*This is the main reason why larger sensors produce sharper images, because the lens is working at a lower resolution and therefore delivering higher contrast.

    Edit: try a Sigma 85/1.4 Art too ;)
     
    Last edited: Jun 14, 2018
  24. Mr Badger

    Mr Badger

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    Just to put your mind at rest, Canon actually have a list of lenses they recommend people use to get the best out of their 5DS R. I'm sure you will find this if you do an internet search or tour the Canon website for the 5DS R and look for the link to the lens list. I would think that the 5D iv would also benefit from the use of those lenses, but your piggy bank may squeal wee wee wee all the way home as a result! Sadly, my piggy bank died of malnutrition shortly after I bought my 6D and a couple of L lenses and feeding my long-established habit of collecting and using old film cameras. So do leave a bit of podge on the poor little chap, you only miss what you've got when it's gone! ;)
     
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  25. HoppyUK

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    Nikon certainly produced a list of recommended lenses after the D800 launch, and it was quite extensive with some 15-odd lenses IIRC. Have Canon ever done one?
     
  26. Mr Badger

    Mr Badger

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    Not for the Nikon D800, as far as I'm aware! ;) Yes, they've done a list for the 5DS & 5DS R, that's why I mentioned it in the post you quoted... try to keep up at the back there, Richard. ;) :D Don't worry, I've had a long day too.
     
    Last edited: Jun 14, 2018
  27. HoppyUK

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    Nikon D800/810/850 list is on the bottom of this page, and it's even more extensive than I recalled http://www.dslrbodies.com/accessories/camera-accessories/nikon-d800-accessories/d800-lens-sets.html

    And yes, there is also a list from Canon for the 5DSR, including 36 lenses with this quote from SLR Lounge: It would seem... that the general worry about lenses resolving on newer high-resolution sensors is mostly misplaced. Though TBH, I wouldn't put some of those lenses on a 5DSR and expect too much at extremes of the aperture range ;) https://www.slrlounge.com/canon-announces-new-list-of-recommended-lenses-for-new-5ds/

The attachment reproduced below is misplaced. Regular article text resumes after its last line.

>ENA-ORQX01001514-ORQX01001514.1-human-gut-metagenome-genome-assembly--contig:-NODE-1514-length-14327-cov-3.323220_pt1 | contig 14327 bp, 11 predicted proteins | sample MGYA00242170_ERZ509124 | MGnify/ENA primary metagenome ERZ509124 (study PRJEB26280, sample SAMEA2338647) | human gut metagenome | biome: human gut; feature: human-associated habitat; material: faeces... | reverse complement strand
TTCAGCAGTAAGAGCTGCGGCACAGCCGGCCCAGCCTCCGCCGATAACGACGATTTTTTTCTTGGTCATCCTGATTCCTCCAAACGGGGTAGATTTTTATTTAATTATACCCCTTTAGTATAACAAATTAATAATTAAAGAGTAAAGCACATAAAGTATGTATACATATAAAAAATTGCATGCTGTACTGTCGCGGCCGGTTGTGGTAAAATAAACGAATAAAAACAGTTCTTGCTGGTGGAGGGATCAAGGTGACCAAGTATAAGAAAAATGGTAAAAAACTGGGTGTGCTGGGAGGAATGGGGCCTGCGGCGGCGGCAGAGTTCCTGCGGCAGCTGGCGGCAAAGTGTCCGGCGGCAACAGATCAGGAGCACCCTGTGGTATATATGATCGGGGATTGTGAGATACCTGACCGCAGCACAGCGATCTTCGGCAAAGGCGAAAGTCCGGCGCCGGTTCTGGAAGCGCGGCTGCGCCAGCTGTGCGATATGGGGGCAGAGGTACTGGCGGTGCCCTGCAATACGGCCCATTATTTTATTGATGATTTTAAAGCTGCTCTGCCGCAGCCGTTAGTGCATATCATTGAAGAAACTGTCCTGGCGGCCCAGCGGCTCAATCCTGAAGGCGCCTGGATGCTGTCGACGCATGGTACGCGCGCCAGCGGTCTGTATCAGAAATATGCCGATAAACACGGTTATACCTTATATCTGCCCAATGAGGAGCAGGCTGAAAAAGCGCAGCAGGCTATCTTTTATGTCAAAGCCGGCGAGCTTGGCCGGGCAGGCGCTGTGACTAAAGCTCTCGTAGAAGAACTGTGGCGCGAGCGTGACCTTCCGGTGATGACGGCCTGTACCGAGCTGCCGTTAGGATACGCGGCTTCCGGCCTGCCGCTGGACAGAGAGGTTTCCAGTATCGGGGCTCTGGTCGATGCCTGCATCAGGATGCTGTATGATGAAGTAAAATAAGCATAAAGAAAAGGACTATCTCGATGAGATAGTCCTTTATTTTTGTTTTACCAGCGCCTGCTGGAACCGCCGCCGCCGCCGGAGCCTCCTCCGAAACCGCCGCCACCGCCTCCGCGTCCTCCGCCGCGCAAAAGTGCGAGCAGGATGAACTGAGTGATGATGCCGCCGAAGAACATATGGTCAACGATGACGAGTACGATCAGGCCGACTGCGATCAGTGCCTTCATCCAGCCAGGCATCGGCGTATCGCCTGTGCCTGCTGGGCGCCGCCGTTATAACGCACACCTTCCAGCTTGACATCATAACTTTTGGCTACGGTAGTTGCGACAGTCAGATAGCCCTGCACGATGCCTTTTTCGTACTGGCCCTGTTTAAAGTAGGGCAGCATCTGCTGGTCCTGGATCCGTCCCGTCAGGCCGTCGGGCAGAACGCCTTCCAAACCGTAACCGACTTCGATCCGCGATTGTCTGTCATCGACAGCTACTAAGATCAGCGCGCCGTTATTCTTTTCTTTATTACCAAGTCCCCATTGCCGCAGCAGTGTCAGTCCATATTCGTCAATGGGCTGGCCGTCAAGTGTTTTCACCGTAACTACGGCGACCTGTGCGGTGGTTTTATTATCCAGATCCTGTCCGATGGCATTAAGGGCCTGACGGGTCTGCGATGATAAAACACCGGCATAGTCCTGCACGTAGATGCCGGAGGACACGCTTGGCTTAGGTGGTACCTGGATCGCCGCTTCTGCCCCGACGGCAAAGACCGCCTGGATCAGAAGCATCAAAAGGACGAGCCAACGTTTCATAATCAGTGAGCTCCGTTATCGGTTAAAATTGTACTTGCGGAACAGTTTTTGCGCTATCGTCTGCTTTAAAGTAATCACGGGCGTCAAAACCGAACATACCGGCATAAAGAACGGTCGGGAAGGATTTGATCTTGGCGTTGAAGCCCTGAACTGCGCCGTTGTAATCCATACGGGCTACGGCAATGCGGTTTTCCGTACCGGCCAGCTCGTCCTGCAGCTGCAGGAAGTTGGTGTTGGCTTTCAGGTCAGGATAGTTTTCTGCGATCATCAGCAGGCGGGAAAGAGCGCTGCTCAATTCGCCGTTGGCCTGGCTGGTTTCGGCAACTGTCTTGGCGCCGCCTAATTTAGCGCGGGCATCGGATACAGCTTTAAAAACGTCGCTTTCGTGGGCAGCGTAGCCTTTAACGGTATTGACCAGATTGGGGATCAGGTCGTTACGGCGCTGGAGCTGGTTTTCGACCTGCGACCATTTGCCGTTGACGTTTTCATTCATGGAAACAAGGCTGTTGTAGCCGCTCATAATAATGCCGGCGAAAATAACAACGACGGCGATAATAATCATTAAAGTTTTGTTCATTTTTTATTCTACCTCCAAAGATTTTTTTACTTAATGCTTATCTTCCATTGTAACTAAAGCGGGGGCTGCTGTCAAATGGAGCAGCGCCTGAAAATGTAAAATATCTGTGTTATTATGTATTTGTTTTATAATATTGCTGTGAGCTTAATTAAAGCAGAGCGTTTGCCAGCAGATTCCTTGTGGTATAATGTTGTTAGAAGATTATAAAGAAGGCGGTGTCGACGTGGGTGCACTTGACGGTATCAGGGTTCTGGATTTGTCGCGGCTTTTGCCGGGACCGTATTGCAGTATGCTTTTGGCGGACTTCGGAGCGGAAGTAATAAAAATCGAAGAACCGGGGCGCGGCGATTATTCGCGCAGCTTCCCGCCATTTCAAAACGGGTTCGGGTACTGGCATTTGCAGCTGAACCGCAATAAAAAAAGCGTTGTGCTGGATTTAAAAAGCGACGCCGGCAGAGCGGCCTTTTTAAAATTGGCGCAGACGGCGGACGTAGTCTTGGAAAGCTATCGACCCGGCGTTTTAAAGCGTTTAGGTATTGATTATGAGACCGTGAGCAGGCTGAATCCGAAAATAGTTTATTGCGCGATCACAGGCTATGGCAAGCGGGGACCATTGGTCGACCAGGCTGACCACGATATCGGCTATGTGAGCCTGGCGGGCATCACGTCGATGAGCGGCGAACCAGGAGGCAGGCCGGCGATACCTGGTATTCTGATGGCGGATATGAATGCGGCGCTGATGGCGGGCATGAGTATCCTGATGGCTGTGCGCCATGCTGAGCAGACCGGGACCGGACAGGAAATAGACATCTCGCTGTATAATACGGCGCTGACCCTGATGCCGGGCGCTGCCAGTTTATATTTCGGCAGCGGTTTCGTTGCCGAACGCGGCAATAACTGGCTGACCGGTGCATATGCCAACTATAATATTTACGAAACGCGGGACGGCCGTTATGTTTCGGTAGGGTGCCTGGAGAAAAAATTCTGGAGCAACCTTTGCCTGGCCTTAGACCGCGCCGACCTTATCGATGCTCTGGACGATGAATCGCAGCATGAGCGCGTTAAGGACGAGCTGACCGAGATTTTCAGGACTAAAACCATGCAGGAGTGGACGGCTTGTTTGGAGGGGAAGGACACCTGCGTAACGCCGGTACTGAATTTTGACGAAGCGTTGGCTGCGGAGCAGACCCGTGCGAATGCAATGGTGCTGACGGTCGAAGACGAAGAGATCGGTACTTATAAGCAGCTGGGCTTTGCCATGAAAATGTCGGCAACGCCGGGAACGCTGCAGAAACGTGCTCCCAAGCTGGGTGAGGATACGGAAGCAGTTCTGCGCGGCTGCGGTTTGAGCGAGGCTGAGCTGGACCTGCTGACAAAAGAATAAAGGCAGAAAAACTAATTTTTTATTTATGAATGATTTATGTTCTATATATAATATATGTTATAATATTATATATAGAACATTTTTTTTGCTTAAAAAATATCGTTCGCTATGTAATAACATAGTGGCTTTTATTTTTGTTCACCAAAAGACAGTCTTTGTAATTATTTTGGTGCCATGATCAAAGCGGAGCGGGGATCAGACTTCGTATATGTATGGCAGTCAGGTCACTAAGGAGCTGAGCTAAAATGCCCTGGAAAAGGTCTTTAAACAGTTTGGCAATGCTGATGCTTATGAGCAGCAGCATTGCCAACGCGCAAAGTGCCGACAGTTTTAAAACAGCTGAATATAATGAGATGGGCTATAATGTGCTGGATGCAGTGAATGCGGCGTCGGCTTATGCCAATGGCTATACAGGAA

28. Nostromo

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    Just my 2 pence worth, would it be a good idea to hire the camera first (if anyone does hire it out), then see if it will do all you want. If would be a large investment to find out that it's not really all you hoped for.
     
  29. HoppyUK

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    (y)

    Or if the OP can find a volunteer TP member with a 5DSR then maybe meet for a shoot-out - and post the results on here :) Pretty sure some members would be up for that though we don't know the OP's location (unfortunately our Canon Bob is in France). I would be, but the Canon 5DSR I had was on loan.

    Or try Lenses For Hire, run by StewartR who is a well known member on here. They also rent cameras.
    http://www.lensesforhire.co.uk/search
     
  30. Canon Bob

    Canon Bob Loves the Enemy

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    It's not unfortunate Richard, he rather likes it here. :)
     
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  31. Withers

    Withers

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    Thanks for posting this Richard. Really interesting. Looking through it, I've pretty much got it covered I think (if I sneakily include my better half's collection of primes .... :)). I don't mean I own all the lenses on the list (eek!) but I do have a good range of them. The only one which isn't there is my "everyday" lens - the one I use most - which is a 24-105 F4L IS USM. I use this a lot for portrait work and the flexibility of the short zoom really helps when photographing horses. Might look at alternatives to that going forward, or use the 85mm prime. so am covered for everything from 16mm - 400mm, with the 24-105 bridging the gap at the bottom end.
     
  32. cymruchris

    cymruchris

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    The 5dsr is currently around £1700 shipped from Panamoz - a very good price (and not wanting to start a grey import debate - just a good price that the OP can consider on its own merits). I've often wondered what results I'd get with one compared to my 1dx2. (£3400 on Wex)

    http://panamoz.com/canon-eos-5dsr-dslr-camera-body-only.htmlv
     
    Last edited: Jun 16, 2018
  33. Withers

    Withers

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    Just popped back in to say thank you to everyone for this very informative discussion. The deal has now been done and the camera is in hand .... pics and further comments to follow when I've had a chance to take it for a walk .... :):banana::canon:
     
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  34. Meeten

    Meeten

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    Looking forward to seeing some results....